The Scrum Master is a facilitator, but not always the only facilitator. The Scrum Guide says “the Scrum Master serves the Scrum Team in several ways, including ensuring that all Scrum events take place and are positive, productive, and kept within the timebox”. So by doing this, we are facilitating even when we are not “facilitating”. In fact the only actual reference to facilitation in the Scrum Guide is “the Scrum Master serves the Product Owner in several ways, including facilitating stakeholder collaboration as requested or needed.”
So, what’s the deal? Well, I’ve recently joined a really great organisation that is quite mature in its Agile culture, and the individual team members are very experienced and advanced Agile practitioners. The teams rotate facilitation of the daily Standups, and pitch in with the other ceremonies too.
This was a huge revelation to me, and I’m almost embrassed about it! Why hadn’t I ever done this before? Sure, I’d thought about it and even broached the subject with previous teams, but I was in different organisations which clearly didn’t have the same level of Agile understanding and mindset.
The benefits though are huge and wide-reaching. There are clear benefits to the team themselves, most obviously that it truly nurtures self-organisation and self-management. It also helps breaks down the “not my job” syndrome and naturally encourages teamwork in other areas as individuals progress towards thinking about the Sprint Goal as a whole. I’ve noticed the increase in engagement too as the brain focuses on a different person each day, and the variety also helps keep the meetings from merging into the last one. Another fringe benefit is in helping teams prepare for the Scrum Master’s absence, be that sickness, holidays or clashes with other important meetings.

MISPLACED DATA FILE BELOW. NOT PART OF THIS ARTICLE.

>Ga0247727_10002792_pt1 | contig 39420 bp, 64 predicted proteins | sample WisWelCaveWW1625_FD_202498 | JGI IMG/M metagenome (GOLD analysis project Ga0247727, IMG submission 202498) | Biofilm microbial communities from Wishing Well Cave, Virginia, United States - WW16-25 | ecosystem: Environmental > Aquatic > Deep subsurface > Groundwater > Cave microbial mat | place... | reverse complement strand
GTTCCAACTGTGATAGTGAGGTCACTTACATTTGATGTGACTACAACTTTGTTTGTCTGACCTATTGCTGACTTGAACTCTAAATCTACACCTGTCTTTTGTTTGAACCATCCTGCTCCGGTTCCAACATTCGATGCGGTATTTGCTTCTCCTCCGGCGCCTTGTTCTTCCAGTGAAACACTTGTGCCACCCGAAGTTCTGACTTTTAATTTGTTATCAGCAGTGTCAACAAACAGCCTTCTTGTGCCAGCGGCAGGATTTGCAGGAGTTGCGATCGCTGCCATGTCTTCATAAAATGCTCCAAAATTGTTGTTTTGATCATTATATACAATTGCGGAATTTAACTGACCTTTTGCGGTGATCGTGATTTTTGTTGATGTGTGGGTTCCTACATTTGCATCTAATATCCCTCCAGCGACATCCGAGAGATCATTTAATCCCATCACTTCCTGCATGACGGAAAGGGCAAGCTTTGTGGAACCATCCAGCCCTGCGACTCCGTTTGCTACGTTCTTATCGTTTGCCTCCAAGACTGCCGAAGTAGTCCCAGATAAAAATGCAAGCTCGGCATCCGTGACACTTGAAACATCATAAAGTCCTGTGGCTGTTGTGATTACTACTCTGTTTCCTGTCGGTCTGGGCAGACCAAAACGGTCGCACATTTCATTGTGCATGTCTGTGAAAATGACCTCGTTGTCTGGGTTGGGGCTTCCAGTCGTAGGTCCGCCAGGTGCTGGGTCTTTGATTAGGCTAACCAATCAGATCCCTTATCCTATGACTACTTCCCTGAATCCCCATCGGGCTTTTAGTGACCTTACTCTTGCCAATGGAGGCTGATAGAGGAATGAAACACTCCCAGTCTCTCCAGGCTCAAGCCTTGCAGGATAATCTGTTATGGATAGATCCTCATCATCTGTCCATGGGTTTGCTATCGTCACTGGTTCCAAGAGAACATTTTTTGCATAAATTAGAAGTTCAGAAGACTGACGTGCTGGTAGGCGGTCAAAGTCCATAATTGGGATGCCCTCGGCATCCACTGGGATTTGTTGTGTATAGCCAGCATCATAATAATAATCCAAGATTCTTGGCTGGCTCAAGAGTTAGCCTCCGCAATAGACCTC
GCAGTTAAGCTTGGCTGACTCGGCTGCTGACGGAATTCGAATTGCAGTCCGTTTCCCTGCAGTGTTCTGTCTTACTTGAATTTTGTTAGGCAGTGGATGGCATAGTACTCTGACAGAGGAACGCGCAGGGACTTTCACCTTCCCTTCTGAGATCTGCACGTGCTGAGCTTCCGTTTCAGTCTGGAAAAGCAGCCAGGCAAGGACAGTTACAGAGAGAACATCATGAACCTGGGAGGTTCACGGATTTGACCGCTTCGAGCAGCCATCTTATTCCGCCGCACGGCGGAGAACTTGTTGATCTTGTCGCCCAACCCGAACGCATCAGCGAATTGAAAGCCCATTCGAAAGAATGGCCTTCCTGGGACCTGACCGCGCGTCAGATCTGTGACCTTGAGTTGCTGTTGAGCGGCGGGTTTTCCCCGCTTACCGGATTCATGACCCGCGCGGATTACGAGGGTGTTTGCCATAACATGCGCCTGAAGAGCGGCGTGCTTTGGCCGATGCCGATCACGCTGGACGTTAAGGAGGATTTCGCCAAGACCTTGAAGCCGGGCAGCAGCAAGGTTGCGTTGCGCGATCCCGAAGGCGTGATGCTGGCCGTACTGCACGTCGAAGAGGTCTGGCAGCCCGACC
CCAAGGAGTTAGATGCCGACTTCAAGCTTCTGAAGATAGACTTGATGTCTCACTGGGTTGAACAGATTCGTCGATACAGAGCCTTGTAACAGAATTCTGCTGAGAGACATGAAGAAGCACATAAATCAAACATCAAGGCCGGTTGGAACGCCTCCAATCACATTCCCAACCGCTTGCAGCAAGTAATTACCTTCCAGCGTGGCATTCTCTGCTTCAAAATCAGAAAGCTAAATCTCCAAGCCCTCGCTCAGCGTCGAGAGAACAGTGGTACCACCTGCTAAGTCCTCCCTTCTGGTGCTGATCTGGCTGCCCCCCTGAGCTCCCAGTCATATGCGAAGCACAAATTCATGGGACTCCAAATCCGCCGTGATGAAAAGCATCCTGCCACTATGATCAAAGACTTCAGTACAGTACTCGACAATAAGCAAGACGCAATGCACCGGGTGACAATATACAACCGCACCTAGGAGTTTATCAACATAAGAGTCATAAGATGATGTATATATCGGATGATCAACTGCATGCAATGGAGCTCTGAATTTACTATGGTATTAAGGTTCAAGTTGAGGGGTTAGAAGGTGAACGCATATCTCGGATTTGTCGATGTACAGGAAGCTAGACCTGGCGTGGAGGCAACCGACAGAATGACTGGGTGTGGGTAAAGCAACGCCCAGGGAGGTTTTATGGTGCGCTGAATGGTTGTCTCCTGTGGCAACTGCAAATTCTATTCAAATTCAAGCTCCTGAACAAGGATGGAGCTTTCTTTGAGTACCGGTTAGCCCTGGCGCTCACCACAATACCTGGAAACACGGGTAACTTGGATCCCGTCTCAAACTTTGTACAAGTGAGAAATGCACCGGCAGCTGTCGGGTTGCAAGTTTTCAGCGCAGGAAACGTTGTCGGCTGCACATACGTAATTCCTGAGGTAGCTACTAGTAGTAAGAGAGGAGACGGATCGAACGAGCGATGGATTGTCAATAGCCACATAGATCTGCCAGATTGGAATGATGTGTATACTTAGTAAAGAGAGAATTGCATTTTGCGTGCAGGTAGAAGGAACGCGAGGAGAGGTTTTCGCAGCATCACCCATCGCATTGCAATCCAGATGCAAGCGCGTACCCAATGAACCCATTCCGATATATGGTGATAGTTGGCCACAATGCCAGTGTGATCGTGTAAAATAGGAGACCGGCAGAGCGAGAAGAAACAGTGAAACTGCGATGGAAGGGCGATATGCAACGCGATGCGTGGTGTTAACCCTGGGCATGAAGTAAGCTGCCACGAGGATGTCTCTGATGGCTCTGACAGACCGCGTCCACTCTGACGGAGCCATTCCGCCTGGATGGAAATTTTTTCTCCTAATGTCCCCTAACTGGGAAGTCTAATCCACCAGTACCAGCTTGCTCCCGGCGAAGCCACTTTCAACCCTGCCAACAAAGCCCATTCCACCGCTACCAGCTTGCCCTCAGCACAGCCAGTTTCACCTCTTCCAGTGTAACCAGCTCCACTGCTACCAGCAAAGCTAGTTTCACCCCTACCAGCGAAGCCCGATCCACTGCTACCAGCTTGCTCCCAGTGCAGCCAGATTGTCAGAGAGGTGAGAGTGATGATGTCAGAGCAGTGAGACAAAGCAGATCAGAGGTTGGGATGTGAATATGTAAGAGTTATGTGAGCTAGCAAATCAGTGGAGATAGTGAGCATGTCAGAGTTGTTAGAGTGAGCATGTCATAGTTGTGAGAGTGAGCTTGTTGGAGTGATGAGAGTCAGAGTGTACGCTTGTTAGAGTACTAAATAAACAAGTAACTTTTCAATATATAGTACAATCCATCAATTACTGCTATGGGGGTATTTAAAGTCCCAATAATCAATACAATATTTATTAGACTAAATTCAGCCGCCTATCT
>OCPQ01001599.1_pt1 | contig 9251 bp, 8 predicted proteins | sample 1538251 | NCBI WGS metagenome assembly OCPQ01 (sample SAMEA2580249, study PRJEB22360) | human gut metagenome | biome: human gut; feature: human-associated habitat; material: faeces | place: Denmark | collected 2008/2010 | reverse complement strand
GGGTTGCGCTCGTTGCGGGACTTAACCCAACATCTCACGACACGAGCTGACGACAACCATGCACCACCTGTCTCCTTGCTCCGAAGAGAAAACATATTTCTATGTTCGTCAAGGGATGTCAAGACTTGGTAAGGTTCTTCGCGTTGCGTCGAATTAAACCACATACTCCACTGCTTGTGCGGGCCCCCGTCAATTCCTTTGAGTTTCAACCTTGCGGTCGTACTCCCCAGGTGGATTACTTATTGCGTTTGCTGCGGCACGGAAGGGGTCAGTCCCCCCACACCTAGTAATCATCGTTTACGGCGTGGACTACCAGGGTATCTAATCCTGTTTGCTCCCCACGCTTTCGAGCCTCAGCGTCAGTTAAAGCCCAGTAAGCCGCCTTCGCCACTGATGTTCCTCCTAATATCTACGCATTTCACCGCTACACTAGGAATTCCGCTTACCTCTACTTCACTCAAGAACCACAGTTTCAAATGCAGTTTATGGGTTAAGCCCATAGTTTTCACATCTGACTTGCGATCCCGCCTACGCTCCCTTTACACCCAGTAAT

As a Scrum Master we also get to share these benefits, like being able to step back and monitor the Agile behaviours of the team and ensuring processes are followed. This also helps encourage the team not to direct their updates to the Scrum Master or Product Owner and to actually update each other on what they’re working on. I have personally gained from this as I’ve experienced slight differences in others’ techniques in different ceremonies. If like me you get conscious of the sound of your own voice, filling silences or just generally talking too much, then having others facilitate is wonderful for your anxiety!
Having sold this (not new) idea successfully, I can hear you beating on the door to find out how to incorporate it into your teams. First off, don’t spring this on them, not matter how progressive/experienced they are. I’d really recommend bringing this up during a Retrospective and asking the team if they’d be OK with trialling it for the next Sprint, maybe limiting it to just Standups at first.
There are some great tools available to help, below are a few I’ve used:
- Eeny is a great bot for Slack, which randomly selects a user from a defined group to be that facilitator.
- Miro is a very useful online whiteboard, and allows simultaneous collaboration from all users.
- TeamRetro offers a variety of templates for Retrospectives or use your own custom format, and has the ability to vote, group virtual sticky notes and comment/emoji on input.
- EasyRetro (formerly FunRetro) is another good (free) online Retrospective tool, offering similar functions.
- Retromat offers a random Retrospective format generator, with the ability to tweak and choose the different parts.
- Hatjitsu is an estimating tool for virtual planning poker.
So, I hope this has opened someone’s mind and encourages others to take up this practice, I couldn’t recommend it enough. If nothing else, I hope this helps someone realise that there are still things to learn, and it’s not a bad thing to be humbled every now and then.